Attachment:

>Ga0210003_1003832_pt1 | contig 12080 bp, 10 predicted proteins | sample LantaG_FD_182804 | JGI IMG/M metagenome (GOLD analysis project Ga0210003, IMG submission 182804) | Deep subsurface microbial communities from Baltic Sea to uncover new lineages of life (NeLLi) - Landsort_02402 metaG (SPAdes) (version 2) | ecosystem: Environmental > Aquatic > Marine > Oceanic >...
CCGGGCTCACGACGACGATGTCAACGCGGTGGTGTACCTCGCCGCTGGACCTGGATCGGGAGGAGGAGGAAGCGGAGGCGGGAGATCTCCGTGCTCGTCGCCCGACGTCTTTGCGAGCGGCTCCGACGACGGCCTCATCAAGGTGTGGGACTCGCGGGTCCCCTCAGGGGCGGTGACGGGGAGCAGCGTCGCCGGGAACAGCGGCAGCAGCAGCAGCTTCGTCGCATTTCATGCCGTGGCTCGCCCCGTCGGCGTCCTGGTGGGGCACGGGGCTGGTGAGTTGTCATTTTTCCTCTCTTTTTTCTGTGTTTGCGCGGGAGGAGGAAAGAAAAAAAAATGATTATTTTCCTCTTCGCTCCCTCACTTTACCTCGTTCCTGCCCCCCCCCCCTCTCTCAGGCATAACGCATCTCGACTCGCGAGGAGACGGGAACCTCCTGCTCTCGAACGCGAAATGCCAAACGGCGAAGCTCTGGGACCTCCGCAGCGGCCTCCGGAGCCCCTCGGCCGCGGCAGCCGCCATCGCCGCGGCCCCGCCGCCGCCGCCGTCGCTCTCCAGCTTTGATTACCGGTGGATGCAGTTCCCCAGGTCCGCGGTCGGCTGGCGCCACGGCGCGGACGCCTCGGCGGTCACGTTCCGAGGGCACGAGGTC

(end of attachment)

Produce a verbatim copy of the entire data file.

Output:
>Ga0210003_1003832_pt1 | contig 12080 bp, 10 predicted proteins | sample LantaG_FD_182804 | JGI IMG/M metagenome (GOLD analysis project Ga0210003, IMG submission 182804) | Deep subsurface microbial communities from Baltic Sea to uncover new lineages of life (NeLLi) - Landsort_02402 metaG (SPAdes) (version 2) | ecosystem: Environmental > Aquatic > Marine > Oceanic >...
CCGGGCTCACGACGACGATGTCAACGCGGTGGTGTACCTCGCCGCTGGACCTGGATCGGGAGGAGGAGGAAGCGGAGGCGGGAGATCTCCGTGCTCGTCGCCCGACGTCTTTGCGAGCGGCTCCGACGACGGCCTCATCAAGGTGTGGGACTCGCGGGTCCCCTCAGGGGCGGTGACGGGGAGCAGCGTCGCCGGGAACAGCGGCAGCAGCAGCAGCTTCGTCGCATTTCATGCCGTGGCTCGCCCCGTCGGCGTCCTGGTGGGGCACGGGGCTGGTGAGTTGTCATTTTTCCTCTCTTTTTTCTGTGTTTGCGCGGGAGGAGGAAAGAAAAAAAAATGATTATTTTCCTCTTCGCTCCCTCACTTTACCTCGTTCCTGCCCCCCCCCCCTCTCTCAGGCATAACGCATCTCGACTCGCGAGGAGACGGGAACCTCCTGCTCTCGAACGCGAAATGCCAAACGGCGAAGCTCTGGGACCTCCGCAGCGGCCTCCGGAGCCCCTCGGCCGCGGCAGCCGCCATCGCCGCGGCCCCGCCGCCGCCGCCGTCGCTCTCCAGCTTTGATTACCGGTGGATGCAGTTCCCCAGGTCCGCGGTCGGCTGGCGCCACGGCGCGGACGCCTCGGCGGTCACGTTCCGAGGGCACGAGGTC